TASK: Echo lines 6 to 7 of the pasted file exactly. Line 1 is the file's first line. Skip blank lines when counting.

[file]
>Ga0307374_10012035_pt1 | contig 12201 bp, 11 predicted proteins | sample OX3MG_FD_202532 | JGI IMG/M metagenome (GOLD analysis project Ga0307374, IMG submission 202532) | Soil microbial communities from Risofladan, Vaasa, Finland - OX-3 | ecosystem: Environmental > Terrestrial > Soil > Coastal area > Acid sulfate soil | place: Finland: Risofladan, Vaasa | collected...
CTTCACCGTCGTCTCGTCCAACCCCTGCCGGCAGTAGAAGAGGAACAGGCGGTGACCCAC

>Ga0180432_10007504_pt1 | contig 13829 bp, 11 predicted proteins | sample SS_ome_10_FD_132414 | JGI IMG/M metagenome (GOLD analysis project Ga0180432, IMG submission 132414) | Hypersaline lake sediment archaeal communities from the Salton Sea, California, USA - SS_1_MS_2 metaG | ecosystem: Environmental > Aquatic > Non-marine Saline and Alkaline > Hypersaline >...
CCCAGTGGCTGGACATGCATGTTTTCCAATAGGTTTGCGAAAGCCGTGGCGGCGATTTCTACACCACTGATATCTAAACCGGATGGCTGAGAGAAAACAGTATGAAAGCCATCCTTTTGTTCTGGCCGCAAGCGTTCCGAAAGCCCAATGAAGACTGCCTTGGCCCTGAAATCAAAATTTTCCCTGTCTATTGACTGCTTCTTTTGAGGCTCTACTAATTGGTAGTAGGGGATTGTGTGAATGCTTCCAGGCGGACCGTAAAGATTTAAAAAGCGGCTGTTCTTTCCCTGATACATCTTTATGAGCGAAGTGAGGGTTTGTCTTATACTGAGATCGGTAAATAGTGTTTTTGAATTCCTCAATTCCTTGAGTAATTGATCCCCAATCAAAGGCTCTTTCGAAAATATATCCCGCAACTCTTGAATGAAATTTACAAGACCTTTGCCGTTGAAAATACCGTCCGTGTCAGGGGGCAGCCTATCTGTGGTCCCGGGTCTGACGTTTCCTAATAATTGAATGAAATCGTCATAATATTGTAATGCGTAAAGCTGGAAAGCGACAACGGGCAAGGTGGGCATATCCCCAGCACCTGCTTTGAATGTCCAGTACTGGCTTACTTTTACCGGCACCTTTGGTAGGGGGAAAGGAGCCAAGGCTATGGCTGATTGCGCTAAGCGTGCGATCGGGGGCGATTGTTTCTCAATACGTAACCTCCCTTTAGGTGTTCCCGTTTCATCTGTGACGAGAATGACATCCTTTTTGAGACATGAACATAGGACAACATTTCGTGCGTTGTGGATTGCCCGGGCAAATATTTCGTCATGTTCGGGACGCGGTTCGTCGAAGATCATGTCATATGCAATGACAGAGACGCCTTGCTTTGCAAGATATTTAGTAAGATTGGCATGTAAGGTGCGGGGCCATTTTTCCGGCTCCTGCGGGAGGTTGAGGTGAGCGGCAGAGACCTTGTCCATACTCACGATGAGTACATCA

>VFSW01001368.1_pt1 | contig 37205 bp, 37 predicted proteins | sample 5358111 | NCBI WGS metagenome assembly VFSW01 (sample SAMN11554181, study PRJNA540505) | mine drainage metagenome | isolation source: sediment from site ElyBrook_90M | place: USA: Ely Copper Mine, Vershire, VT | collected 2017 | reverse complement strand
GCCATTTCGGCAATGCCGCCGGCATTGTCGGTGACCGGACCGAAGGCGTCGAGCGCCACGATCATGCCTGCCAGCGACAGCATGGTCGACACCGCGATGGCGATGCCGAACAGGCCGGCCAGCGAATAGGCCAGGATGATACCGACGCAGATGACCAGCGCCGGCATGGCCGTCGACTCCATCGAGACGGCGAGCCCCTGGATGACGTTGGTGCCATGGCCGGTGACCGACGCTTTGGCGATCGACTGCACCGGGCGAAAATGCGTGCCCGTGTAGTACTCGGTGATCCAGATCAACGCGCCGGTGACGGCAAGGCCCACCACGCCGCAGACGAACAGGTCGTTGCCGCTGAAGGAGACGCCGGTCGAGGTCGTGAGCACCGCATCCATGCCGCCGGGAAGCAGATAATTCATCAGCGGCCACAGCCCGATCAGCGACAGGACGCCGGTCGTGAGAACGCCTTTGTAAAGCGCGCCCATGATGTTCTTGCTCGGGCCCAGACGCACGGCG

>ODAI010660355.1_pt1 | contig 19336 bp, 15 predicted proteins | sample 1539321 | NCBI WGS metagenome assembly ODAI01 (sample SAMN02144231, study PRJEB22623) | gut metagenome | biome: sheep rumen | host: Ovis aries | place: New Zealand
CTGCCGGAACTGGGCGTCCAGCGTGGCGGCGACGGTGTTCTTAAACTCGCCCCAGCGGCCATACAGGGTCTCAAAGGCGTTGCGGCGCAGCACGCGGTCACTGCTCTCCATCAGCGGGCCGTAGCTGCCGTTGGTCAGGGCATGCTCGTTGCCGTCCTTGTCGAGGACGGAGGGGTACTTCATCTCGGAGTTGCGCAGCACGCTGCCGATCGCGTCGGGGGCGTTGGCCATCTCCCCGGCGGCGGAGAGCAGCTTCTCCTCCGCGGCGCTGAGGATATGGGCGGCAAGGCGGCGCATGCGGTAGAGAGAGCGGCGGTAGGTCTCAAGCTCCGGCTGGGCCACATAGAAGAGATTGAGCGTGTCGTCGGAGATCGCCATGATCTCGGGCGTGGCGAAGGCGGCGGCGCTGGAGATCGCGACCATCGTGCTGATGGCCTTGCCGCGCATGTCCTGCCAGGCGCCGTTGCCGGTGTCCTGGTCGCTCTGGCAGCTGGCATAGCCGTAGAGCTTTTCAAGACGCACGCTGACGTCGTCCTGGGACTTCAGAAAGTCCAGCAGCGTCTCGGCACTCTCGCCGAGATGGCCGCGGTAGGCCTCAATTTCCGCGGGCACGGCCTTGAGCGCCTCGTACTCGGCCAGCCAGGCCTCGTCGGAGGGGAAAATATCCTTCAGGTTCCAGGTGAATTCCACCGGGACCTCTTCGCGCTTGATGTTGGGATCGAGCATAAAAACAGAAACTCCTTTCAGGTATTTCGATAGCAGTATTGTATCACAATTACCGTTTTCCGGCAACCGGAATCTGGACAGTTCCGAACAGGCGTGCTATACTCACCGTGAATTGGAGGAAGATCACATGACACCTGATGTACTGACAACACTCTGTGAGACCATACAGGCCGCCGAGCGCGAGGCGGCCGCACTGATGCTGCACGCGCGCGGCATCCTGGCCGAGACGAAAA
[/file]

GCCATTTCGGCAATGCCGCCGGCATTGTCGGTGACCGGACCGAAGGCGTCGAGCGCCACGATCATGCCTGCCAGCGACAGCATGGTCGACACCGCGATGGCGATGCCGAACAGGCCGGCCAGCGAATAGGCCAGGATGATACCGACGCAGATGACCAGCGCCGGCATGGCCGTCGACTCCATCGAGACGGCGAGCCCCTGGATGACGTTGGTGCCATGGCCGGTGACCGACGCTTTGGCGATCGACTGCACCGGGCGAAAATGCGTGCCCGTGTAGTACTCGGTGATCCAGATCAACGCGCCGGTGACGGCAAGGCCCACCACGCCGCAGACGAACAGGTCGTTGCCGCTGAAGGAGACGCCGGTCGAGGTCGTGAGCACCGCATCCATGCCGCCGGGAAGCAGATAATTCATCAGCGGCCACAGCCCGATCAGCGACAGGACGCCGGTCGTGAGAACGCCTTTGTAAAGCGCGCCCATGATGTTCTTGCTCGGGCCCAGACGCACGGCG

>ODAI010660355.1_pt1 | contig 19336 bp, 15 predicted proteins | sample 1539321 | NCBI WGS metagenome assembly ODAI01 (sample SAMN02144231, study PRJEB22623) | gut metagenome | biome: sheep rumen | host: Ovis aries | place: New Zealand